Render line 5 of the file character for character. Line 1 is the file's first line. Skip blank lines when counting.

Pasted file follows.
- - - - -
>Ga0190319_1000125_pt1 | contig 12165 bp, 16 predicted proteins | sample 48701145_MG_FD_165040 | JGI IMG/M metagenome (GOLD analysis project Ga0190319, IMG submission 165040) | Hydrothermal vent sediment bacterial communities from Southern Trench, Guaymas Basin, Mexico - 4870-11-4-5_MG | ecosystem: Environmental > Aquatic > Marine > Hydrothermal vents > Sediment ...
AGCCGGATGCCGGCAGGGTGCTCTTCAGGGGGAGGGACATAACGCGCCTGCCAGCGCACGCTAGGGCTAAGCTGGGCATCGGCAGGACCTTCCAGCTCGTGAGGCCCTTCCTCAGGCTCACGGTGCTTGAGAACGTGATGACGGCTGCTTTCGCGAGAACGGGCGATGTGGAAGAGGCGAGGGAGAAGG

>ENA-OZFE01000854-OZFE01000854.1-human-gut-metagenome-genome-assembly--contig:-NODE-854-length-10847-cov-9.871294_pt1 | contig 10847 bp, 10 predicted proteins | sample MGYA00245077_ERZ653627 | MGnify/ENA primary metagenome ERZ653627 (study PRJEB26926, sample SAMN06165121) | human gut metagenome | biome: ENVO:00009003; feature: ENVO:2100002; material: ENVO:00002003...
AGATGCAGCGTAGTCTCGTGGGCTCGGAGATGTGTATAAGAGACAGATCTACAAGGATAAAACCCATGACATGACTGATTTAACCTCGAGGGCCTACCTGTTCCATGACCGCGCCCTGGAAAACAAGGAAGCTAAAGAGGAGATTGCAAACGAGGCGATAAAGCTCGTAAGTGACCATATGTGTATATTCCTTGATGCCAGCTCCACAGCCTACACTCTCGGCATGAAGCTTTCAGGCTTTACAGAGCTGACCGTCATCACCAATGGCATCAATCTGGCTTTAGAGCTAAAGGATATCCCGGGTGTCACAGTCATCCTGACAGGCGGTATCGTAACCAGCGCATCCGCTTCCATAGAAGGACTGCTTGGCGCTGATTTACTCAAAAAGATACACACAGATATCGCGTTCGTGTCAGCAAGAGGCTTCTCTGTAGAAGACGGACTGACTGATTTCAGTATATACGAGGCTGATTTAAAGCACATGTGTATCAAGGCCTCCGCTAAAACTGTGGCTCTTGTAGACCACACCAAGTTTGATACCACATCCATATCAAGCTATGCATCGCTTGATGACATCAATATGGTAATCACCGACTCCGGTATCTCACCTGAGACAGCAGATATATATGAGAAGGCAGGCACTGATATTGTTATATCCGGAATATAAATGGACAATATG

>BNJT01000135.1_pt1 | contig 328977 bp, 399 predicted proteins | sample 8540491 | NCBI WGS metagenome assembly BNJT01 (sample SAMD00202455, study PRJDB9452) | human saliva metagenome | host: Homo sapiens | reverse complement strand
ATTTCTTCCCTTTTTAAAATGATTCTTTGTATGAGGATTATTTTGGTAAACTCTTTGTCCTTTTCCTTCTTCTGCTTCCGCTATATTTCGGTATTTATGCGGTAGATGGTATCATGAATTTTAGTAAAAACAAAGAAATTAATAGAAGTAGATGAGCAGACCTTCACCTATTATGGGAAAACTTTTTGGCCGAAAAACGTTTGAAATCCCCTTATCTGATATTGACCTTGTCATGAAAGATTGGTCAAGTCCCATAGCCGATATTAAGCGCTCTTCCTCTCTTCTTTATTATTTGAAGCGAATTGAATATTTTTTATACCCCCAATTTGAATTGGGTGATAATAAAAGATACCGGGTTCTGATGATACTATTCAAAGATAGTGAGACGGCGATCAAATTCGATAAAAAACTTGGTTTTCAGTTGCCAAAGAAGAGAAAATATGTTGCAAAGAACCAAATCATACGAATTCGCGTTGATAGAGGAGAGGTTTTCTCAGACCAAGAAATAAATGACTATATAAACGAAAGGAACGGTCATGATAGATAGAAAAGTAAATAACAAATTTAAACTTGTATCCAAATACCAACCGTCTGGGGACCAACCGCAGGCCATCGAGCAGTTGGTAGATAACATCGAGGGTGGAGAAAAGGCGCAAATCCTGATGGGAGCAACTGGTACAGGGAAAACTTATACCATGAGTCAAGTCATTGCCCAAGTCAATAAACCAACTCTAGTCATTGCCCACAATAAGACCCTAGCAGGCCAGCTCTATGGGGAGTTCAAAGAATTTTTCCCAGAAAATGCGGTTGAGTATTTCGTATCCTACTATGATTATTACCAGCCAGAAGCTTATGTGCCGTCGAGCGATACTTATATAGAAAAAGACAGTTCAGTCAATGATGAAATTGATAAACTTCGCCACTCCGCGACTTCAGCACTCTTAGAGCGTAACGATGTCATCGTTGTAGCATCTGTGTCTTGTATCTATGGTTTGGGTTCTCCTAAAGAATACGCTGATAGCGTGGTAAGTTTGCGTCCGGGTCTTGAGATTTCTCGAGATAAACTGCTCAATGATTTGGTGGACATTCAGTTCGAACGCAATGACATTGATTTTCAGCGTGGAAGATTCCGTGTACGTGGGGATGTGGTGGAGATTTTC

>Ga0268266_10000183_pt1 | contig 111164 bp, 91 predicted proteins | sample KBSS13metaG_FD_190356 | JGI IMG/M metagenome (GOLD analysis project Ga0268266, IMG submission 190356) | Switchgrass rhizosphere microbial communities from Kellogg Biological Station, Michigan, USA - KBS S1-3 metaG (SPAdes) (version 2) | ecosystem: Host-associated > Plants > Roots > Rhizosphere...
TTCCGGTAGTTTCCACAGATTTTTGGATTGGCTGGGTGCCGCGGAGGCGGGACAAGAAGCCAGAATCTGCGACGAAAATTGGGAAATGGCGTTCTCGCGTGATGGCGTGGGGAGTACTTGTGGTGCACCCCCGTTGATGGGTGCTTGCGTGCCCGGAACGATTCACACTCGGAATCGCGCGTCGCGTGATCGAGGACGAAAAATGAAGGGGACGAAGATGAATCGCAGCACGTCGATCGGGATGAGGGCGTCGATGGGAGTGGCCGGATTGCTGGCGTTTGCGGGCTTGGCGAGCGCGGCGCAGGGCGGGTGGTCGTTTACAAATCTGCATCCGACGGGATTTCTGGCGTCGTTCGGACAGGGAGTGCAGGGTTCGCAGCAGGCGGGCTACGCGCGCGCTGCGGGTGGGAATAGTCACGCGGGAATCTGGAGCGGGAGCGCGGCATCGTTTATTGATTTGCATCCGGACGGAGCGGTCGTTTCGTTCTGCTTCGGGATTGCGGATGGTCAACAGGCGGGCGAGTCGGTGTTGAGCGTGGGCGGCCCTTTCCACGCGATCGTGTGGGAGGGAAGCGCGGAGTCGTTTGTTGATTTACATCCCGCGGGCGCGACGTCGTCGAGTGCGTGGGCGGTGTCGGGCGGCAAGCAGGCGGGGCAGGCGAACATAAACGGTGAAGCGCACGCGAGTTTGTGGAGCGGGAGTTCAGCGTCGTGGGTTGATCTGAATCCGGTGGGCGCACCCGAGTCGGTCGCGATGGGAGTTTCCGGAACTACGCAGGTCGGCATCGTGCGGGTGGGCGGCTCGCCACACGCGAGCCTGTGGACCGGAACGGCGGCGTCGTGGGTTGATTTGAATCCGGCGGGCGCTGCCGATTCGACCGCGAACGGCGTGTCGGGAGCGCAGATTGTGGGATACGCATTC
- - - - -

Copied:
>BNJT01000135.1_pt1 | contig 328977 bp, 399 predicted proteins | sample 8540491 | NCBI WGS metagenome assembly BNJT01 (sample SAMD00202455, study PRJDB9452) | human saliva metagenome | host: Homo sapiens | reverse complement strand